Move over, celery juice! There’s a new vegetable in town that’s got a number of incredible health benefits: Beet juice. In fact, scientists just figured out that a little bit of this red veggie every day can make a huge difference in your cardiovascular and neurological health — and it all comes down to your mouth’s microbiome.
In a 2021 new study published in Redox Biology, University of Exeter researchers had two 10-day trial periods, where participants first drank beet juice twice per day for the entirety of the first trial and then a placebo drink for the second one. Scientists soon discovered that beet juice created the right mix of “good” bacteria in the mouth that is linked to regulated blood vessels, better cognitive function, and lower levels of inflammation. In fact, participants’ systolic blood pressure dropped an average of five points after the initial 10-day beet juice trial. Wow!
Researchers believe that these results are due to the fact that the special bacteria formed in the mouth can turn nitrate-rich beet juice into nitric oxide. Nitrous oxide is important for maintaining healthy blood circulation and ensuring that neurotransmitters in the brain are firing the way they’re supposed to. As we get older, our bodies tend to produce less nitric oxide, which can lead to problems like heart disease and cognitive decline. By incorporating beet juice daily into our diets, we can begin to slow and even reserve some of those effects that naturally come with aging.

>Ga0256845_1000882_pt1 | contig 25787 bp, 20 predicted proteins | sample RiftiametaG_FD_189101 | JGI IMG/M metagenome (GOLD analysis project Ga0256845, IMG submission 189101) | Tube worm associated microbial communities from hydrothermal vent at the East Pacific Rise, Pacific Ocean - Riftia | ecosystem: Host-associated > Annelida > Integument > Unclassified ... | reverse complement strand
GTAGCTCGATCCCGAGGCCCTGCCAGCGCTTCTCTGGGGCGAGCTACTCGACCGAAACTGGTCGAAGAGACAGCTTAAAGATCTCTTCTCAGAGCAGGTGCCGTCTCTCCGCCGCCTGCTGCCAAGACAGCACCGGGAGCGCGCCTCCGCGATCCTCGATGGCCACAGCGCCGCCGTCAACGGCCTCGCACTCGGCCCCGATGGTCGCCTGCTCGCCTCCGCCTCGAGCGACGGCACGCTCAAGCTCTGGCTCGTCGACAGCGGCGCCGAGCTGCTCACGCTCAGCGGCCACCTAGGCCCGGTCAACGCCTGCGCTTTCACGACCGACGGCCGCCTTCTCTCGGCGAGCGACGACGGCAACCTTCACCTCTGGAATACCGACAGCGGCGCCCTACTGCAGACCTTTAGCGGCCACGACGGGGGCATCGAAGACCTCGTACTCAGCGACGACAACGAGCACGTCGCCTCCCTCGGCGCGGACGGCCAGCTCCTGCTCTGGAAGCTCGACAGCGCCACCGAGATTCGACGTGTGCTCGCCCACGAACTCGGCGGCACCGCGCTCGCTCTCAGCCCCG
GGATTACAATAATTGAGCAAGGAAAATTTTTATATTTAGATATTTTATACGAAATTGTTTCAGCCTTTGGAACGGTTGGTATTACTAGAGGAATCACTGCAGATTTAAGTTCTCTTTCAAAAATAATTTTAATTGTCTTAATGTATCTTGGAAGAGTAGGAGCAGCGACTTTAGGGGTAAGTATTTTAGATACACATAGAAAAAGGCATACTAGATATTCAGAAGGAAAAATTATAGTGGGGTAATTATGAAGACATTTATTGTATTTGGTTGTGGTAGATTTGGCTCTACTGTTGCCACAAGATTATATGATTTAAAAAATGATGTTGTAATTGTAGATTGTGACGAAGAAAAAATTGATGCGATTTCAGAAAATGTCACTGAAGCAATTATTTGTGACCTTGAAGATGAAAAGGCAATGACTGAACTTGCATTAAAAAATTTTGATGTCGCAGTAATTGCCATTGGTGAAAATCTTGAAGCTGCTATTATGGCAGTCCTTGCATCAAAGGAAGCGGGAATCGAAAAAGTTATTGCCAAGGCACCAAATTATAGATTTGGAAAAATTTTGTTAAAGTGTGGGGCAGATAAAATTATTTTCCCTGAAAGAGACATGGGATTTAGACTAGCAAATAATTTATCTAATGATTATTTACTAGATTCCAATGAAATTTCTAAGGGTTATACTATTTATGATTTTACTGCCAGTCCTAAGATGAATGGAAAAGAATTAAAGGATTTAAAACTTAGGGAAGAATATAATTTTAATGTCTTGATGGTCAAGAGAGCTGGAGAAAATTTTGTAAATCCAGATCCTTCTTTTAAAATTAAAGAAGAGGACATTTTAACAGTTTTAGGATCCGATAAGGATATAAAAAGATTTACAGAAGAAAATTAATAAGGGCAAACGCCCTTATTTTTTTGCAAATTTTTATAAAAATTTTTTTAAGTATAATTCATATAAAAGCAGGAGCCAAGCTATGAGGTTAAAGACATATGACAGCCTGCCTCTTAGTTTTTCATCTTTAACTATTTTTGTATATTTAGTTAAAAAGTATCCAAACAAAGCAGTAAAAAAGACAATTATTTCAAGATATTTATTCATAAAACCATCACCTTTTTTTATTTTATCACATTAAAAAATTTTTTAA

While this particular research focused on participants in their 70s, scientists believe many of the same effects could be present in people a decade or two younger, especially as they begin to see more and more signs of aging.
There are many recipes out there for making your own beet juice (like this one that doesn’t require a juicer!), but if you want to take a shortcut, you can also buy it in powder form (Buy on Amazon, $29.99) or in liquid bottled form (Buy on Amazon, $39.99). No matter what you do, you’re sure to see some amazing benefits!
This article originally appeared on our sister site, First for Women.